Biomedical Sciences


Investigating neuronal-glial cell signalling defects that underpin progressive motor decline

Numerous neurological disorders as well as advanced age are associated with declines in balance and motor co-ordination. Obtaining a better understanding of what underlies the decline in motor performance is essential to help develop interventions to improve the physical wellbeing of individuals afflicted with debilitating diseases and the expanding elderly population.

The cerebellum is the part of the brain central to maintaining balance and coordinated movement. The nerve cells critical for normal function of the cerebellum are Purkinje cells and when changes occur to these, the cerebellum no longer functions correctly, resulting in motor decline.  First the Purkinje cells do not function properly, before beginning to degenerate and eventually die. This progression of events results in an escalating clinical decline, manifest firstly as difficulty in writing and eventually the need for a walking aid or a wheelchair.

We have found that loss of a protein (GLAST) from Bergmann glia, cells essential in supporting Purkinje cells, is directly involved in this disease progression. This project, employing pre-existing genetically modified mice and various molecular, biochemical and imaging techniques, aims to identify key signalling mechanisms critical for maintaining high levels of GLAST at the cell surface. GLAST is important in the removal of glutamate, a chemical essential for normal brain activity, but which, when present in high amounts, can be toxic. Therefore, insufficient GLAST protein causes glutamate accumulation, resulting in over-activation of Purkinje cells, leading to their demise. This project aims to identify mechanisms to prevent GLAST depletion and abnormal function of Bergmann glia, providing future targets for the development of interventions to alleviate progressive motor decline.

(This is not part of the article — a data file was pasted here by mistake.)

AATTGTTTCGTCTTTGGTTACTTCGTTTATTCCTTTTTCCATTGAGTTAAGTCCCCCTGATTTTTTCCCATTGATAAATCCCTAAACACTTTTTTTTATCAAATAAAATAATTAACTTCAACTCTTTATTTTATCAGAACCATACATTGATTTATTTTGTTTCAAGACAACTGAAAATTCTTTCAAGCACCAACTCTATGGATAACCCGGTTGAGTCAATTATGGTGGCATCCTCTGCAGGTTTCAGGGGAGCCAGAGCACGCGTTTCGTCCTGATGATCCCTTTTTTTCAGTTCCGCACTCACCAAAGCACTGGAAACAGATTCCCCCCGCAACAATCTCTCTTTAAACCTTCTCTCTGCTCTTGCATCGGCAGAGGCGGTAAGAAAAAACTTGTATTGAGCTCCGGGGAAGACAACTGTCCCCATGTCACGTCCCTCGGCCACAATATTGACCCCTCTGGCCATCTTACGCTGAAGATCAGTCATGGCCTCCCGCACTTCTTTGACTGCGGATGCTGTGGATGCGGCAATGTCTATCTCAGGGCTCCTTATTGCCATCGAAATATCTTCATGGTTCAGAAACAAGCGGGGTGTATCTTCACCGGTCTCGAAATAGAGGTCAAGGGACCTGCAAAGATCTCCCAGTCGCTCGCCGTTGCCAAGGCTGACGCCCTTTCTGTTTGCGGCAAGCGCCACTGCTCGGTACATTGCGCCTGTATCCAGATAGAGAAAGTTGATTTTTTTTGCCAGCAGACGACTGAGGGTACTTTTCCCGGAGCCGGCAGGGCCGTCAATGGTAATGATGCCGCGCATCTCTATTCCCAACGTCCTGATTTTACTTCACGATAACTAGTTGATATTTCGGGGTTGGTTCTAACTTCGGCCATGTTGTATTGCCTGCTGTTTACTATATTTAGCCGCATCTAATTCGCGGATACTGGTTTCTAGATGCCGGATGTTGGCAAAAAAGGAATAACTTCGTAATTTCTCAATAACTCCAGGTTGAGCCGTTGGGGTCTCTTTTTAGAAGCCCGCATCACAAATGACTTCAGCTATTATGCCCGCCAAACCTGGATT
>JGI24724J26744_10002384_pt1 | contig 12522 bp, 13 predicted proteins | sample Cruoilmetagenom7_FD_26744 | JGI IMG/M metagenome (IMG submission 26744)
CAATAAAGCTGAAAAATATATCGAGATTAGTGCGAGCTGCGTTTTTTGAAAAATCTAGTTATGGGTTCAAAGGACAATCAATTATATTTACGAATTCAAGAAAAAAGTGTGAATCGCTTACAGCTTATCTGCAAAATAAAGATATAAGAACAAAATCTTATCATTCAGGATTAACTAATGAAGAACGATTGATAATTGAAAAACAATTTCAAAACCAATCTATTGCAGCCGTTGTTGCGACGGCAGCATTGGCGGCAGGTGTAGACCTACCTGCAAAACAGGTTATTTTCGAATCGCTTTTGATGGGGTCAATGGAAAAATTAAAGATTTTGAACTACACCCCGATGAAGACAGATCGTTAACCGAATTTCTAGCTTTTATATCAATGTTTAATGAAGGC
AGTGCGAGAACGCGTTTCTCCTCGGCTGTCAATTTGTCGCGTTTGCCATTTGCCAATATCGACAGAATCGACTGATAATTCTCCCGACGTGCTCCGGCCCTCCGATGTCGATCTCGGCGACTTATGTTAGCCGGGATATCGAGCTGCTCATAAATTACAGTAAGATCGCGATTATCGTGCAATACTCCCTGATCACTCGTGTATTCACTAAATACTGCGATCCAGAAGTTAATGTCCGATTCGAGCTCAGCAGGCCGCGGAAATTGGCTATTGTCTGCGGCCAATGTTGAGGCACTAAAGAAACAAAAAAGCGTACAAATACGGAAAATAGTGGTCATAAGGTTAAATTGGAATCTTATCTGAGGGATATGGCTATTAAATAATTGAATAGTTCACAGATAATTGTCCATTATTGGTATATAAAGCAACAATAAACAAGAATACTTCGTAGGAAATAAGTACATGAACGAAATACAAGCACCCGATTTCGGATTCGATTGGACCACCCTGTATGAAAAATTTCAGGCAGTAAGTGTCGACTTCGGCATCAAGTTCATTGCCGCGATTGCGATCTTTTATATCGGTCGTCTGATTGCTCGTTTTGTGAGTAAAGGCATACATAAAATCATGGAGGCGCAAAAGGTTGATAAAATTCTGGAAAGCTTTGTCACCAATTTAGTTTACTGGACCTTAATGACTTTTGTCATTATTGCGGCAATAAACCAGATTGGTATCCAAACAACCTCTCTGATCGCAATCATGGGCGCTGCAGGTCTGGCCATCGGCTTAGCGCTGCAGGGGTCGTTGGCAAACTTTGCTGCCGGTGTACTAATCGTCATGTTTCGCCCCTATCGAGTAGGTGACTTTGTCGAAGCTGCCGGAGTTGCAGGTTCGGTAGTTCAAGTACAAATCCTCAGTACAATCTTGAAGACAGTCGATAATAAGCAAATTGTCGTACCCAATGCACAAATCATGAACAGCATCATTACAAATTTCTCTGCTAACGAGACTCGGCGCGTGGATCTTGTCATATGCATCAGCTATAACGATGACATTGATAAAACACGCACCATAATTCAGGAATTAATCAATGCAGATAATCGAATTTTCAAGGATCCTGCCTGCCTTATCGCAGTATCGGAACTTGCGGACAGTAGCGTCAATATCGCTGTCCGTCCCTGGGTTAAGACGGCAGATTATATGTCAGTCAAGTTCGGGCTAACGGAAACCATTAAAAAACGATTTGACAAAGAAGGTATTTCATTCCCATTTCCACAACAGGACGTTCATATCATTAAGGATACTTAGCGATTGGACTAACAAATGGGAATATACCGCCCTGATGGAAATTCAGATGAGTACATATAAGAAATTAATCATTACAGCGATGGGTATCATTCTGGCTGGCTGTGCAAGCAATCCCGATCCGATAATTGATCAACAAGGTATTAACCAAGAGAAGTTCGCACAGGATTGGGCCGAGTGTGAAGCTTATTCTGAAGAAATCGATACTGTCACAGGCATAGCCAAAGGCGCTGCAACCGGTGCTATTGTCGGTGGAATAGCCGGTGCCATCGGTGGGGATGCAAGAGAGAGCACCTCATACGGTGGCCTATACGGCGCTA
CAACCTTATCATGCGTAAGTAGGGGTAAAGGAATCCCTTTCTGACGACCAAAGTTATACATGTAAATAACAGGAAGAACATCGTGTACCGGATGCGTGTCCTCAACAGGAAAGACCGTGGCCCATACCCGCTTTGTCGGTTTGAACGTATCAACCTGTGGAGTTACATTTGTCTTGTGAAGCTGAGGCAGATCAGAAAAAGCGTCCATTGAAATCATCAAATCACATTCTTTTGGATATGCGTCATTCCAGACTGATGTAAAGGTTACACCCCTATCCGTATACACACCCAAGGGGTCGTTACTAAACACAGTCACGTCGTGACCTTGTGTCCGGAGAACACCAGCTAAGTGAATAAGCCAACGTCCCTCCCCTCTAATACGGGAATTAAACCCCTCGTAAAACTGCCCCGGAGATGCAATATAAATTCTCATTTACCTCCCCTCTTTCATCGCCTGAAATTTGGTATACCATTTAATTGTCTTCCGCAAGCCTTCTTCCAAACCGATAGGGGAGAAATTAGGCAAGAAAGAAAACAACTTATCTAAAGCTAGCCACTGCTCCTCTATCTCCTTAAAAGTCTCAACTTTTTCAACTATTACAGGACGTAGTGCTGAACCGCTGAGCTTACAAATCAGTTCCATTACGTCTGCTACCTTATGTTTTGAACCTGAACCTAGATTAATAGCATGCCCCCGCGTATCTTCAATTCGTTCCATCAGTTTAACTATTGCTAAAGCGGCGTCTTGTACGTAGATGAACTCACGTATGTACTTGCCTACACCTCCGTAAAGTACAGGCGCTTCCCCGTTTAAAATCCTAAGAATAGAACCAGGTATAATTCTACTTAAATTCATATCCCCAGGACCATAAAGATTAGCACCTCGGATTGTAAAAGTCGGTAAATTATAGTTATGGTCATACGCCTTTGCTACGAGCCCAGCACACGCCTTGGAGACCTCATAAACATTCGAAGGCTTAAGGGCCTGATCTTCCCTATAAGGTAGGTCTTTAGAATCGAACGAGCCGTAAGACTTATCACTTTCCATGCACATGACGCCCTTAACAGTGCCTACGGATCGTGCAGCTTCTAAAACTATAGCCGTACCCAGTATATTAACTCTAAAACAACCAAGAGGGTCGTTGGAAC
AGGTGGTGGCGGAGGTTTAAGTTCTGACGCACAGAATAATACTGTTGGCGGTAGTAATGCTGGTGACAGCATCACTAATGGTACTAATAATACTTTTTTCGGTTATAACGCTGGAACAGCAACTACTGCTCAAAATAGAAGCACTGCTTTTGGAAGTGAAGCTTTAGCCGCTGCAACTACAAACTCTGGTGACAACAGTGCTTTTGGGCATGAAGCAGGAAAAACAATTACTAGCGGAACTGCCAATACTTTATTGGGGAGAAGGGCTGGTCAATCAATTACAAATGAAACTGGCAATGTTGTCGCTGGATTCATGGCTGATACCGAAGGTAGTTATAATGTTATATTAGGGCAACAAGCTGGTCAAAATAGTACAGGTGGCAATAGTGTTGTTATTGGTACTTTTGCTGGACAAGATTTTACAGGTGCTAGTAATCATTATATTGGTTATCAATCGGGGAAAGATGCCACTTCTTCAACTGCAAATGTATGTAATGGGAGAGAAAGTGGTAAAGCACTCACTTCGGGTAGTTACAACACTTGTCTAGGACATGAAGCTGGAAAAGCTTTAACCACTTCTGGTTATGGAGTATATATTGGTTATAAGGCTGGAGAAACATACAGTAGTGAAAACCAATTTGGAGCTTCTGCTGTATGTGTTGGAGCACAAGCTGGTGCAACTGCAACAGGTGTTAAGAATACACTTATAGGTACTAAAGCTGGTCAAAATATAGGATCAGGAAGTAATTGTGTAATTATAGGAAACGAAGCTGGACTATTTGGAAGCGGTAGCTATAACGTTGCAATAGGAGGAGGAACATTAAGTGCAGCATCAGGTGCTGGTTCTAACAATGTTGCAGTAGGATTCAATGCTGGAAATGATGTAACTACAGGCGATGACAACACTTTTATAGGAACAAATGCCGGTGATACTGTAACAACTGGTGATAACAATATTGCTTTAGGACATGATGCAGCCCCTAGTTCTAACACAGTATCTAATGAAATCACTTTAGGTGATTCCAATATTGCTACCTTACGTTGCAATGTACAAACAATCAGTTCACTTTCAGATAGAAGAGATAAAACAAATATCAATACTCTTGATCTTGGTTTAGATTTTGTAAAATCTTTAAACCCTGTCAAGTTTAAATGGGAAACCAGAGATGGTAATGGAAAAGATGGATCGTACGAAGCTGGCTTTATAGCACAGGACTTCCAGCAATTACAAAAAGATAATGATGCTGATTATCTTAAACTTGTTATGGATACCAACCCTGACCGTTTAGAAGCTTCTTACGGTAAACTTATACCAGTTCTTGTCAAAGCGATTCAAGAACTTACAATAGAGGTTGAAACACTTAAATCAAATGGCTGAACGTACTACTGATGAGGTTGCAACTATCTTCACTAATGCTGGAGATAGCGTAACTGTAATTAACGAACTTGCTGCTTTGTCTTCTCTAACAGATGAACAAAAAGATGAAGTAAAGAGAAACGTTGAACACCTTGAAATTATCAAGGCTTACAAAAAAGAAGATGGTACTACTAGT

Primary supervisor

Dr Mandy Jackson

Dr Mandy Jackson research group

+44 (0)131 650 7518

Second supervisor

Dr Paul Skehel